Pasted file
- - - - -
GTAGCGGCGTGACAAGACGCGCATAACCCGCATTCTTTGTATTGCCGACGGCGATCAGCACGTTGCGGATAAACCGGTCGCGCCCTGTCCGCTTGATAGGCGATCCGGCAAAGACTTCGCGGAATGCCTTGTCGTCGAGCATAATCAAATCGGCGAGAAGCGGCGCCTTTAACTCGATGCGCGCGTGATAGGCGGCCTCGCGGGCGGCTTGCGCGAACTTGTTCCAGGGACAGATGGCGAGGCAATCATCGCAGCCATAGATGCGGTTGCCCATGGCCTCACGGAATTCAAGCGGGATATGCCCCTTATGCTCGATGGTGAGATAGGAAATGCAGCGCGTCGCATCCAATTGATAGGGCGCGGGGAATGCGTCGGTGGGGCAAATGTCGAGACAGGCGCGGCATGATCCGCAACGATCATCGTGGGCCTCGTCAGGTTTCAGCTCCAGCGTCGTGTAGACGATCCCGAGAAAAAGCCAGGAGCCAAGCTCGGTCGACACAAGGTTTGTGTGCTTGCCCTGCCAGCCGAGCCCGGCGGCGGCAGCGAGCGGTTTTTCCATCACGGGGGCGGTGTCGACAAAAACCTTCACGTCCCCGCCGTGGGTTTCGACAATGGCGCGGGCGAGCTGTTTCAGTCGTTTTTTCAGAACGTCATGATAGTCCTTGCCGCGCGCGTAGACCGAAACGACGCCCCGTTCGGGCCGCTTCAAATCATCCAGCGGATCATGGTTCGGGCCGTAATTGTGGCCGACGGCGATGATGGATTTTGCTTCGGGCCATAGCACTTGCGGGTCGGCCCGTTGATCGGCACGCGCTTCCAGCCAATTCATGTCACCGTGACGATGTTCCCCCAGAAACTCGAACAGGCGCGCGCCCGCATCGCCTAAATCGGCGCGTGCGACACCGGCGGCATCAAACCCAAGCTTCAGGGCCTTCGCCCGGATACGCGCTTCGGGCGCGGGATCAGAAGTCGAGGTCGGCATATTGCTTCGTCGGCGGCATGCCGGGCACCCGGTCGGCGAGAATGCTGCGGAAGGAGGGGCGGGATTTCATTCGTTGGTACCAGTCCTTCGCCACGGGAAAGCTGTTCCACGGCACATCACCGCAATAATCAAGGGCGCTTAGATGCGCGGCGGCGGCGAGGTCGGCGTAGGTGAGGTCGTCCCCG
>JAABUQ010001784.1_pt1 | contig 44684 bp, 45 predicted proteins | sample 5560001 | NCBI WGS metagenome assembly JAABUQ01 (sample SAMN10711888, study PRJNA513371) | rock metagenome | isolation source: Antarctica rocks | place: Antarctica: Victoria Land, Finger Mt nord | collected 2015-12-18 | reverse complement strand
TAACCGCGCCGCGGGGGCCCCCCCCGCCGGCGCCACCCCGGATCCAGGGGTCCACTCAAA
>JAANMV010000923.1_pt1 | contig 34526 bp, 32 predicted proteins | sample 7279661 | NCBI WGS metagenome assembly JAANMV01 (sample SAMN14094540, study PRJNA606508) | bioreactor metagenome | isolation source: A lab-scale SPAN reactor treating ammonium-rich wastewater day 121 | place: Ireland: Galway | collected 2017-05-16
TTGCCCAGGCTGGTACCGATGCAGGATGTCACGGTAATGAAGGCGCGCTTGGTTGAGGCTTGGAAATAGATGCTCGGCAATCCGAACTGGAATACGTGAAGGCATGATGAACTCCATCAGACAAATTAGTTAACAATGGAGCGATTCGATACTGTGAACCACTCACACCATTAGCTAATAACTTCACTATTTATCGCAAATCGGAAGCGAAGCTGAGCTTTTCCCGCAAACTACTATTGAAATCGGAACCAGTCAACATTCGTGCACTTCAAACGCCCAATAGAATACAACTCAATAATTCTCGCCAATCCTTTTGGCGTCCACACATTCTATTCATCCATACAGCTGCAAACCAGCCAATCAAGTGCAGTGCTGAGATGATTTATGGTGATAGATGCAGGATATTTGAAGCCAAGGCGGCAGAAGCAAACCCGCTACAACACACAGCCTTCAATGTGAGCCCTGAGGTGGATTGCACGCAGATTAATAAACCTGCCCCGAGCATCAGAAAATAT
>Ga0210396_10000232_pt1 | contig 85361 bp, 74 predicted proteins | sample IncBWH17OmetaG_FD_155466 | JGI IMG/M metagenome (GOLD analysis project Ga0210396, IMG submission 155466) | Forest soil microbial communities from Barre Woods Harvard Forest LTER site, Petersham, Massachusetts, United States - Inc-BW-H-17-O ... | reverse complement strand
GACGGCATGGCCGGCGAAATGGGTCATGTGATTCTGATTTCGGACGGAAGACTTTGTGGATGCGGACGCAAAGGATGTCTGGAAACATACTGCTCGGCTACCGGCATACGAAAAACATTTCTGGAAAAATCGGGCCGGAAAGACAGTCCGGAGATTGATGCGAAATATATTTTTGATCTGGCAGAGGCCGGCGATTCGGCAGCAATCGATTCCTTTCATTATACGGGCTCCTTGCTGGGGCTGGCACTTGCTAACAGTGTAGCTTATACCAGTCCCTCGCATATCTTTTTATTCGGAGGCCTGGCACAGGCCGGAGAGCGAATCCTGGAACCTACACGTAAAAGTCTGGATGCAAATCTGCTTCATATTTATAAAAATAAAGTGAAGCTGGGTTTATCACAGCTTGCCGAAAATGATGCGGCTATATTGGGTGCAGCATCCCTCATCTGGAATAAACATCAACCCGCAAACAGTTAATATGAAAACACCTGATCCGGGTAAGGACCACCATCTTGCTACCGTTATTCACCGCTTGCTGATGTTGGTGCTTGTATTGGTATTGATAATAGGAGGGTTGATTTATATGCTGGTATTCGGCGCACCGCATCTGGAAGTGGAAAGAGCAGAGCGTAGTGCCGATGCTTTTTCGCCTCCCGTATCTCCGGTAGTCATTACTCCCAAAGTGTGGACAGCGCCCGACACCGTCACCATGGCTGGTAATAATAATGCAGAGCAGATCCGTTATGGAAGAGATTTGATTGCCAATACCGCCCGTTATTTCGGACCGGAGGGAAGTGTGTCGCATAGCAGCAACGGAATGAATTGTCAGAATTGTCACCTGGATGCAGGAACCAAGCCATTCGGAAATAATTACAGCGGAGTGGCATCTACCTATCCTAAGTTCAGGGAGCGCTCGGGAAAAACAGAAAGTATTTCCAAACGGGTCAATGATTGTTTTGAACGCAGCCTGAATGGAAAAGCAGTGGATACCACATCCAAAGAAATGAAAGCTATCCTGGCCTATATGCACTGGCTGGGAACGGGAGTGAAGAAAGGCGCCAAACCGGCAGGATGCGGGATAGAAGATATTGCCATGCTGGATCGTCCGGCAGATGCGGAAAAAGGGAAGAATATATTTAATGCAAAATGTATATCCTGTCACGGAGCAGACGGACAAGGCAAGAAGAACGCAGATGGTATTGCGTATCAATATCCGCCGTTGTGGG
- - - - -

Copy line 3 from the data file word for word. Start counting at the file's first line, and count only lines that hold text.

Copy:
TAACCGCGCCGCGGGGGCCCCCCCCGCCGGCGCCACCCCGGATCCAGGGGTCCACTCAAA